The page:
Page: 490

View: 320

This sourcebook of primary texts illustrates the history of Christianity from the first century to the death of Constantine. It covers all major persons and topics in early Christian life and thought and includes Gnostic texts and anti-Christian polemic. Now available to a wider North American audience, it remains a standard after fifty years in print.

Church Gospel and Empire

Eusebius. of. Caesarea. This. first conduit of Christendom explores the work of
Eusebius of Caesarea in the hope of casting new light on the relationship of the
church and empire. Beginning with the distinctive understanding of the church ...

Church  Gospel  and Empire

Author: Roger Haydon Mitchell

Publisher: Wipf and Stock Publishers

ISBN: 1610977440

Page: 274

View: 895

This book addresses the apparent dislocation of the church and theology from the socio-cultural mainstream and attempts to recover its counterpolitical voice. It argues that early in ecclesiastical history, the tradition's founding and constituent principles were betrayed by a complicity with the prevailing politics of sovereignty that has continued to this day. Following the contours of contemporary theologians who explain the dislocation in terms of a fall in early modernity, an initial subsumption of transcendence by sovereignty is proposed. The genealogy of this fall is then explored in four historical studies focusing on the theopolitical transformations of law, violence, and appeasement from their beginnings in the writings of Eusebius of Caesarea to their culmination in the commodification of life itself. The trajectory is traced through seminal soteriological developments such as the crusade theology of Pope Innocent III, the inversion of the corpus verum and the corpus mysticum, and the conjunction of sovereignty and capital in the mysterious currency of the Bank of England. The narrative culminates in the seemingly paradoxical concurrence of the politics of biopower and the so-called century of the Holy Spirit. Drawing on a radical substratum intimated in the case studies, the final section develops an innovative christological configuration of kenosis or what is termed 'kenarchy.' This provides a re-imagining of the divine distinct from its implication with imperial sovereignty, which could allow theology to make a more effective contemporary political intervention.

Jews Christians and the Roman Empire

CJ CTh Egeria Eusebius, DE Eusebius, HE Eusebius, PE Eusebius, VC JLA laa
Sirm. socrates, HE The Justinian Code, Codex Justinianus, ed. P. Krüger (Berlin,
1877, 192910). The Theodosian Code, ed. t. Mommsen and P. M. Meyer, ...

Jews  Christians  and the Roman Empire

Author: Natalie B. Dohrmann

Publisher: University of Pennsylvania Press

ISBN: 0812208579

Page: 456

View: 962

This volume revisits issues of empire from the perspective of Jews, Christians, and other Romans in the third to sixth centuries. Through case studies, the contributors bring Jewish perspectives to bear on longstanding debates concerning Romanization, Christianization, and late antiquity.

Three Centuries of Greek Culture under the Roman Empire Homo Romanus Graeca Oratione eBook

Assuming for himself and the martyrs the Roman identity of which the pagan
emperors had tried to deprive them, Eusebius identifies the Roman Empire with
the earthly typos ofthe Kingdom of Heaven promised by the Holy Scripture. From
that ...

Three Centuries of Greek Culture under the Roman Empire  Homo Romanus Graeca Oratione  eBook

Author: Francesca Mestre

Publisher: Edicions Universitat Barcelona

ISBN: 844753801X

Page:

View: 387

The underlying theme of Three Centuries of Greek Culture under the Roman Empire is the idea that, under Roman rule, Greek culture was still alive and dynamic and continued to exert a degree of cultural domination, either real or apparent. So, we hope to analyse the meanings of concepts such as “Greek” or “Greece” in the Empire. Are we right to assume that there was a clear opposition between Greek and Roman? Or would it be more accurate to speak of a “Graeco-Roman world”? It would certainly be possible to make a list of “elements of identity”, on both sides —Greek and Roman—, but, in this case, where should the borders between identity and community be placed? Three Centuries of Greek Culture under the Roman Empire presents several approaches to the period between the second and fourth centuries AD from a variety of angles, perspectives and disciplines. Until now, this time has usually been considered to be the junction of the decline between the classical world and the emergence of the medieval world; however, this book establishes a basis for considering the Imperial period as a specific stage in cultural, historical and social development with a distinct personality of its own.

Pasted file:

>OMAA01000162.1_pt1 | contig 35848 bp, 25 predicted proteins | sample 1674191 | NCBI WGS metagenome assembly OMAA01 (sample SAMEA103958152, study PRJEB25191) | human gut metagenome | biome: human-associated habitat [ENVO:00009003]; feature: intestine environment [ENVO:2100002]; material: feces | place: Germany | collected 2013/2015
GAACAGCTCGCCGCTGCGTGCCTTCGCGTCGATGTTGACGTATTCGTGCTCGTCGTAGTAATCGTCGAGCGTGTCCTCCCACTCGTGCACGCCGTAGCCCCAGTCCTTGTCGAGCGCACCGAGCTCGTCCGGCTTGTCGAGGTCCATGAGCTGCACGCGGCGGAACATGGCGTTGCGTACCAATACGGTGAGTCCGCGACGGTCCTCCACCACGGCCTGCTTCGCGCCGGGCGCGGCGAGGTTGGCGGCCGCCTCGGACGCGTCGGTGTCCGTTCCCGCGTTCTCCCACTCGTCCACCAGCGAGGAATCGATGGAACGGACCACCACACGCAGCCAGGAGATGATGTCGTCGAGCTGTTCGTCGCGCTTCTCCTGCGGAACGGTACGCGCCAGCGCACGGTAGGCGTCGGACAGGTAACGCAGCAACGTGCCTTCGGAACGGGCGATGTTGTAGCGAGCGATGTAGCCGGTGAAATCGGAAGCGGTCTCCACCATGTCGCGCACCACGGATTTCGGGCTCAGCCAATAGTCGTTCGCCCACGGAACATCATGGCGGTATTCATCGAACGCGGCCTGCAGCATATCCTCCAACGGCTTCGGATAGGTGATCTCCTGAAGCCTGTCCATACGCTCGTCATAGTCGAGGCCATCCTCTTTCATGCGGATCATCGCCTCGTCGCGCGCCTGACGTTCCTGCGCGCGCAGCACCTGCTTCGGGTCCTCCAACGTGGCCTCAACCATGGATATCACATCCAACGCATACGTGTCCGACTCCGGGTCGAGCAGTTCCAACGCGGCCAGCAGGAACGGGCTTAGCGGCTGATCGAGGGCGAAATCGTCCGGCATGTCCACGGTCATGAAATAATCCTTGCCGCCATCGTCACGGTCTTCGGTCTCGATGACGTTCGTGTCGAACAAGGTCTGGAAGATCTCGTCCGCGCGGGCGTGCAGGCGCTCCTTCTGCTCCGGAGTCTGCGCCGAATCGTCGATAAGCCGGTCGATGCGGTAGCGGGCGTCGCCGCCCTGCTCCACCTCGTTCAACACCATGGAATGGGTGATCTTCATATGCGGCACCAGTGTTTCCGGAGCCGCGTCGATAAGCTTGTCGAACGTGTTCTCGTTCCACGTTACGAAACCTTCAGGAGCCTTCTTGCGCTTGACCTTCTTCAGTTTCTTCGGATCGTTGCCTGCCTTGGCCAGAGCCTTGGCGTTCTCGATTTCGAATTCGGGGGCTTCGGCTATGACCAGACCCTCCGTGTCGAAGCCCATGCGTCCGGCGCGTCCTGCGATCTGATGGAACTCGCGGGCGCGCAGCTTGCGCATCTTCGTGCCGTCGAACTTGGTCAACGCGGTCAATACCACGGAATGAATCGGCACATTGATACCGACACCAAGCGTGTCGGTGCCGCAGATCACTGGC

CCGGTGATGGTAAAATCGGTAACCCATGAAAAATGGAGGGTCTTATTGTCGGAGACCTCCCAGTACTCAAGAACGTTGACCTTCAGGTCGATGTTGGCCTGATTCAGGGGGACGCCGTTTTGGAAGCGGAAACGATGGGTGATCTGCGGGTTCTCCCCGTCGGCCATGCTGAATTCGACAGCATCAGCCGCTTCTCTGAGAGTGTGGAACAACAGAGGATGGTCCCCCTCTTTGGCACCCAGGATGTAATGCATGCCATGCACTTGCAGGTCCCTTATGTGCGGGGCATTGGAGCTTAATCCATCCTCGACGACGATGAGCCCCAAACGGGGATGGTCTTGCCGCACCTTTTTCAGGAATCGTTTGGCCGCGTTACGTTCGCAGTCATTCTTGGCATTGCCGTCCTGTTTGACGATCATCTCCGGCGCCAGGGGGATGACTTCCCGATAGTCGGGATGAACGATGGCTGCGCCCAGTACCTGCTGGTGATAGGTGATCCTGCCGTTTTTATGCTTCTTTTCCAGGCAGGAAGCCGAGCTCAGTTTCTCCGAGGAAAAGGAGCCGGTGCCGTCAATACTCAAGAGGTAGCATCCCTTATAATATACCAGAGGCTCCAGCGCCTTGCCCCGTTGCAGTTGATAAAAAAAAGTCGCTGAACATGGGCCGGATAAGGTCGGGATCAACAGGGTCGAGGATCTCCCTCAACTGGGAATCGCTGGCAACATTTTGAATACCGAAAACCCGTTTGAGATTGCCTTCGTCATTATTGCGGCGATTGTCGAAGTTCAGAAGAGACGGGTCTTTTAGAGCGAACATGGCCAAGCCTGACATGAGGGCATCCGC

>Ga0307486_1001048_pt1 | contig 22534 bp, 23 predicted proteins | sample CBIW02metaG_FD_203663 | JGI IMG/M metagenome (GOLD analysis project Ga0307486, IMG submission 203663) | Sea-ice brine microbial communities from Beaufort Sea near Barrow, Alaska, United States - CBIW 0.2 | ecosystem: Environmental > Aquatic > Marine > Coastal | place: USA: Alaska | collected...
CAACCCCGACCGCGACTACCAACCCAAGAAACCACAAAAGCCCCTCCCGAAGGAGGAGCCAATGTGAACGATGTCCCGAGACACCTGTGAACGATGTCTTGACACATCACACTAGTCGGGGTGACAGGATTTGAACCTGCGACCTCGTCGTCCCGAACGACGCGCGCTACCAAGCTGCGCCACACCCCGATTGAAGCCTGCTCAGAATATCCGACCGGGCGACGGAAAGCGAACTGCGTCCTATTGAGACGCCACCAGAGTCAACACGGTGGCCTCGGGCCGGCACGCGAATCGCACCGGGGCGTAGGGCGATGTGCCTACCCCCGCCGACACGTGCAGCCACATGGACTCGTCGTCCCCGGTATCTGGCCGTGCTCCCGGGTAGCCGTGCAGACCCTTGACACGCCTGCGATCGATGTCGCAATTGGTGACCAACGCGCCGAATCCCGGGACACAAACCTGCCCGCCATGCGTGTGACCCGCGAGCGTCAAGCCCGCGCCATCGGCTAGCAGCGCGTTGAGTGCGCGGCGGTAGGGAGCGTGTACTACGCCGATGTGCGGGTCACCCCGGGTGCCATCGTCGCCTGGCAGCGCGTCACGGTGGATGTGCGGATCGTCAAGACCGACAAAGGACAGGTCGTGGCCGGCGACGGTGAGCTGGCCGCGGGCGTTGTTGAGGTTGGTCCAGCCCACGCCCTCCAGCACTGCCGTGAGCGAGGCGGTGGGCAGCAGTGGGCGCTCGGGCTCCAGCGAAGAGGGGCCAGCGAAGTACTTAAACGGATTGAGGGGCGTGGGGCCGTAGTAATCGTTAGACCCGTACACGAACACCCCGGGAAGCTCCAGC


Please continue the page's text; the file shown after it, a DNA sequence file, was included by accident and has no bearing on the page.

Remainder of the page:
Eusebius of Caesarea s Commentary on Isaiah

The present book is the first comprehensive assessment of the Commentary's methods and ideas.

Eusebius of Caesarea s Commentary on Isaiah

Author: Michael J. Hollerich

Publisher: Oxford University Press

ISBN: 9780198263685

Page: 230

View: 116

Eusebius of Caesarea (d. 339), bishop, church historian, and biographer of Constantine, is the major Christian witness to the Constantinian settlement. Despite his importance, his biblical exegesis has not received the attention it deserved. His Commentary on Isaiah, rediscovered in nearly complete form only this century, was written shortly after the Council of Nicaea in 325 and the unification of the empire under Constantine. It is thus an important witness to Eusebius' thinking on the Bible, the church, and the empire at a critical moment in his life and in the history of Christianity. The present book is the first comprehensive assessment of the commentary's methods and ideas. It examines how the new situation influenced Eusebius' reading of Isaiah, especially as revealed in his treatment of Judaism and Jewish exegesis. It also proposes that the commentary's focus on the `godly polity', meaning above all the church and its clergy, is a valuable corrective to interpretations of Eusebius' theology based too exclusively on the Constantinian literature.

The Prosopography of the Later Roman Empire Volume 1 AD 260 395

361 ) ; mentioned Lib . Ep . 622 ( a . 361 ) . Eusebius 16 rhetor 361 Rhetor Lib .
Ep . 622 ( a . 361 ) ; relative of Albanius and probably native of Ancyra Lib . Ep .
462 ( for Albanius cf. Ep . 63 ) ; had two sons , one also called Eusebius Lib .

The Prosopography of the Later Roman Empire  Volume 1  AD 260 395

Author: A. H. M. Jones

Publisher: Cambridge University Press

ISBN: 9780521072335

Page: 1152

View: 296

Prosopography definition: "a study that identifies and relates a group of persons or characters within a particular historical or literary context"--Http://www.merriam-webster.com/dictionary/prosopography.